In mounting the window 20 on the housing 12, one end of the window 20 is inserted in a channel 30 formed by the ribs 28 and 29 and one sidewall 24. The slot 22 in the end of the window is engaged by the lug 15. The window is bent around the annular flanges 32 on top 14 and bottom 16 and its other end is inserted in the channels 30 on the opposite side and the other slot 22 is engaged by corresponding lug 15. The window 20 is thus quickly positioned and mounted on the housing 12. To remove the window simply requires thumb pressure on the ends of the window to release the slots from the lugs. The window 20 is then pulled away. The whole operation takes a matter of seconds.
As will best be seen in FIG. 8, the intrusion detector 10 has a C-shaped chassis 35 having an upper leg 36 from which projects a small hollow post 38 which is adapted to fit into a centrally positioned well 39 in the top 14 of the housing 12. Similarly, the lower leg 40 of the C-shaped chassis 35 has a hollow circular post 42 which fits in a similar well 43 in the bottom 16 of the housing 12. The lower leg 40 also has a slot 44 (see FIG. 7) in a forwardly projecting tongue 46. A similar slot 44' is positioned in the upper leg (see FIG. 4). A tool, such as a screwdriver, may be inserted in slot 44 or 44' for removing the base 35 from the housing with the aid of upward projecting ears 47. Foam pads 41 surround the hollow posts 38 and 42. A circuit board 50 carrying the circuitry, as well as an infrared detector 52, is mounted to the chassis 35.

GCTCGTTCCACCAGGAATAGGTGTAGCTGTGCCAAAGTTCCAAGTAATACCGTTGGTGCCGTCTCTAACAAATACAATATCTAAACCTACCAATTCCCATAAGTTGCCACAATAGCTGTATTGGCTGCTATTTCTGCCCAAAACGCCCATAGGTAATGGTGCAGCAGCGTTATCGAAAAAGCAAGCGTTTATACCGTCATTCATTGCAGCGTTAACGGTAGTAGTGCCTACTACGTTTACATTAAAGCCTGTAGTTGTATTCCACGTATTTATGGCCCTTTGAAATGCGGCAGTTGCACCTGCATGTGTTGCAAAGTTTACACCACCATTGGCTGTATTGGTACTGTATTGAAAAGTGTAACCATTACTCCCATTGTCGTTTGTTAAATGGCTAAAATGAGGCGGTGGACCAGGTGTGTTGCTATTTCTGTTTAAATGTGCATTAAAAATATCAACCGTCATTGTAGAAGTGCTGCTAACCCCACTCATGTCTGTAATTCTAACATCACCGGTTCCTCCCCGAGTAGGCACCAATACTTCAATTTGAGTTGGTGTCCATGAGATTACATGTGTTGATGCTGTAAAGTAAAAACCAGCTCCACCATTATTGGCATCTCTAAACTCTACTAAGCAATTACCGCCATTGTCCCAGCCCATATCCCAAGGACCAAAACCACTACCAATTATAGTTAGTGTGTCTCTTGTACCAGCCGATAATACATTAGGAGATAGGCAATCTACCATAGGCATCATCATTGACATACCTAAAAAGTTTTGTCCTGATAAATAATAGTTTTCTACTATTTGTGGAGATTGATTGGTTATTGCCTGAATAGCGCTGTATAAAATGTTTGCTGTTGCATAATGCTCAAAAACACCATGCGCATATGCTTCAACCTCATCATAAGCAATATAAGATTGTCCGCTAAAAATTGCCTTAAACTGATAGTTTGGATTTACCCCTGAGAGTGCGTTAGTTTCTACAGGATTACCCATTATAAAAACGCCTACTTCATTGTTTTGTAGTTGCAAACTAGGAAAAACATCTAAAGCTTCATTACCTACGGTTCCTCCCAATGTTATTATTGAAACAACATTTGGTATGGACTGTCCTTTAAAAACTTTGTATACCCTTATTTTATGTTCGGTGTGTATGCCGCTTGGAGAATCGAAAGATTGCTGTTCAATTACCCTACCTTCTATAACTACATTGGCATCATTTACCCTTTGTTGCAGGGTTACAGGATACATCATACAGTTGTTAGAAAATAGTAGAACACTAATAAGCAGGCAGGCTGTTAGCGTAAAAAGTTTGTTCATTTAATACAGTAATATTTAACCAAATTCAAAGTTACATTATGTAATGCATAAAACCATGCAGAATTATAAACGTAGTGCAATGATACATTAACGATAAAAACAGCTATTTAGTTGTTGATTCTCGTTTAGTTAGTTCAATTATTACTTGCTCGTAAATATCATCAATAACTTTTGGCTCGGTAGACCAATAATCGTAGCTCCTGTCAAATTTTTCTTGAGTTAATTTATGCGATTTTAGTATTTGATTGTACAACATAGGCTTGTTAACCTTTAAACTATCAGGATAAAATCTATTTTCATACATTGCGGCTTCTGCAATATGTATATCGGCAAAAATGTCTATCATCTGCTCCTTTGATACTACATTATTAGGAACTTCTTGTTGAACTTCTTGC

The lower leg 40 also includes a downwardly extending projection 54 which is free to move in a semicircular channel 56 in housing bottom 16. In addition, both the top 14 and bottom 16 of the housing 12 define shallow channels 58 (see FIGS. 2 and 6) which serve as guides for the insertion of the C-shaped chassis 35 into the C-shaped housing 12.
The chassis 35 carrying the circuit board 50 and other components of the intrusion detector 10 is mounted in the housing 12 by aligning the upper and lower posts 38 and 42 with the channels 58 and pushing the chassis 35 into the housing 12. When the posts 38 and 42 enter their cooperating wells 39 and 43, respectively, the chassis 35 is mounted in the housing with the projection 54 extending into semicircular channel 56. This permits the rotation of the detector 52 through a full 180° which is extremely useful in aiming the intrusion detector 10 laterally. When it is desired to disassemble the intrusion detector 10, the chassis 35 is removed from the housing 12 by inserting a tool, such as a screw driver, in the slot 44 of the tongue 46 projecting from the lower leg 40 of chassis 35, and simply prying outward. This releases the chassis 35 from the housing 12. Thus, the entire unit may be readily inserted or removed from the housing in very short order. Removal of chassis 35 from the housing 12 facilitates permanent mounting of the housing using the knock-outs 19 in the back. With this arrangement, a compact, firmly mounted unit is achieved. Once the housing 12 is mounted, the chassis 35 carrying the system components is readily put into place.